Processing Differences 

Case hardening technology combines heat and chemistry to generate a thermochemical reaction. In contrast, an induction-hardened metal part utilizes pure electromagnetic energy to “induce” an alternating current within the part. This noncontact heating process uses electromagnetically to produce heat on the surface of the worked part.

Application

As a localized solution, induction hardening works best on crankshafts and gear teeth. On the other hand, case hardening operates well on bigger, less geometrically intricate components, particularly when they require batch processing speed.

Flame Hardening vs. Induction Hardening: What are Their Differences?

You are possibly familiar with flame hardening and induction hardening. However, do you recognize the distinctions between them? Let’s compare flame hardening with induction hardening from several aspects so that you may choose the method that best meets your demands.

Definition: Flame hardening is a surface hardening process that involves heating the surface of a workpiece with a flame. Induction hardening is a surface hardening process that employs an electromagnetic field to heat the workpiece’s surface.

Treatment Process: In flame hardening, the workpiece is heated directly by an oxy-acetylene flame and then quickly cooling it with cold water. Induction hardening is accomplished by transmitting a high-frequency current through the coil that places the workpiece.

Application: Typically, flame hardening is utilized for bigger objects. Gear teeth, brake drums, axles, cams, and crankshafts are typical applications for this process. In comparison, induction hardening is often applied to smaller parts. Common uses include gears, crankshafts, and camshafts. 

Hardening Area: Flame hardening may harden the whole surface of a workpiece, whereas induction hardening can selectively harden only certain regions.

Uniformity: Flame hardening creates more uniform hardness throughout the full surface of the workpiece, but induction hardening produces more localized hardness.

Skilled Labor: Skilled labor is necessary for flame hardening and has more potential for damage. Unskilled labor can do induction hardening without causing any damage.

Summary

Induction hardening heats the material using induction heating to a certain temperature. After reaching the desired temperature, the material is quickly cooled via a quenching media. This quick cooling creates a robust and hard material microstructure. Additionally, induction heating supports localized heating so that you can achieve precise control of the hardening process. Thus, process repeatability is ensured. Typically, induction hardening is utilized on metal parts requiring high surface wear resistance while maintaining their mechanical properties.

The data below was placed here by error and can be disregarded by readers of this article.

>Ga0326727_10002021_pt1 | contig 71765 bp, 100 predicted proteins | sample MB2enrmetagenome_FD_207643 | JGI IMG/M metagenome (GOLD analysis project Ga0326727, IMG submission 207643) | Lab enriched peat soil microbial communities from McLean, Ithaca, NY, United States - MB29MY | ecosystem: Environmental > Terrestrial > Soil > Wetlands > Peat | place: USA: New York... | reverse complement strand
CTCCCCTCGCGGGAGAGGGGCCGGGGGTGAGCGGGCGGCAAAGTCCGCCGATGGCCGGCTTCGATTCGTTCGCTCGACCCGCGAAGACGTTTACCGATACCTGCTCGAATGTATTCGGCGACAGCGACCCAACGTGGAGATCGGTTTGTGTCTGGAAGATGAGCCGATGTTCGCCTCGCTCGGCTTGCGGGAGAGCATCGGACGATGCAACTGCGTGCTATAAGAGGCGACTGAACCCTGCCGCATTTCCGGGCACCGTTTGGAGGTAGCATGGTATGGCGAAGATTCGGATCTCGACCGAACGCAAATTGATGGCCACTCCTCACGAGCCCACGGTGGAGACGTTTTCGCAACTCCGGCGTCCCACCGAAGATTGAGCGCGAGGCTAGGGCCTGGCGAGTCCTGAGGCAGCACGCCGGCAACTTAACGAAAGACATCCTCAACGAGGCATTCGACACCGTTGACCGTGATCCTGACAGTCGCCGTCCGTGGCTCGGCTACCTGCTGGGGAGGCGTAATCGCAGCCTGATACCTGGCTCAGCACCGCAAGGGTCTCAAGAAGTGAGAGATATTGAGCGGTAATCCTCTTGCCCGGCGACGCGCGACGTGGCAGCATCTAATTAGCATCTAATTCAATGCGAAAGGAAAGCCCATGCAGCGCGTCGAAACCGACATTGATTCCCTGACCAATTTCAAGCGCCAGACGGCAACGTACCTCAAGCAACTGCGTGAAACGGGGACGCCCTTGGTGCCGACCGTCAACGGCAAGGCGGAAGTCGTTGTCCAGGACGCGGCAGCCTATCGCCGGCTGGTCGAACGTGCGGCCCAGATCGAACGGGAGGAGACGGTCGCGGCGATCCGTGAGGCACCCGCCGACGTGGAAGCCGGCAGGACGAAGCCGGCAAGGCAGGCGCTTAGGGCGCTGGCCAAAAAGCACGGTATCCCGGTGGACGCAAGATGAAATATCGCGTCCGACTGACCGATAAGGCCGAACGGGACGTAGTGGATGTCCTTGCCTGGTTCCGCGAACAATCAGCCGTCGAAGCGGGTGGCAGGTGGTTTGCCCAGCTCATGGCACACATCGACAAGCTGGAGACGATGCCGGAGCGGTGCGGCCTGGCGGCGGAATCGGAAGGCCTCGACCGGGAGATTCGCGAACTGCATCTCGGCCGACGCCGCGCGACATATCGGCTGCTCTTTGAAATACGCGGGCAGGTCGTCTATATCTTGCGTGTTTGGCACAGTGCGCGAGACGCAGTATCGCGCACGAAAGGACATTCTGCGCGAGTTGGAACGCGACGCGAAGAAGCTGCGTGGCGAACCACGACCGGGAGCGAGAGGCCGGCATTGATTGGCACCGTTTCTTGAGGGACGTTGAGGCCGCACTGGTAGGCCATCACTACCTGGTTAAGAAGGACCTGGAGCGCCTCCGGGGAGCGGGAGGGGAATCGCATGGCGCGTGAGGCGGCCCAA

When improving mechanical properties such as hardness, induction hardening is recommended. If you are searching for a treatment that enhances adhesion, abrasion resistance, good stability at high temperatures, and acid resistance, LEADRP is a superior option. Furthermore, we provide a prototyping service best suited to your needs. Contact us now if you need help with the service above.

References

Induction hardening – From Wikipedia

Advantages and Disadvantages of Induction Hardening – From Piping Mart

What is Hardening with Induction? – From UltraFlex Power Technologies

Induction Hardening – Pros and Cons – From Advanced Heat Treat Corp.

IN­DUC­TION HARD­EN­ING – PROCESS, HIS­TO­RY AND AD­VAN­TAGES – From BorTec 

FAQ

Many components are hardened via induction hardening. Gears, crankshafts, camshafts, drive shafts, output shafts, torsion bars, rocker arms, CV joints, tulips, valves, rock drills, slewing rings, and inner and outer races are examples of this induction hardening process.

The steel grades that can be induction hardened include 1045, 1050, 1144, 4140, 4150, 4350, 5150, and 8650. Some of these grades are cold drawn with extremely high reductions, resulting in outstanding tensile and yield strengths.

Yes, induction hardening is a form of surface hardening in which a metal object is induction-heated and then quenched. The quenched metal undergoes a martensitic transformation, which increases the part's hardness and brittleness.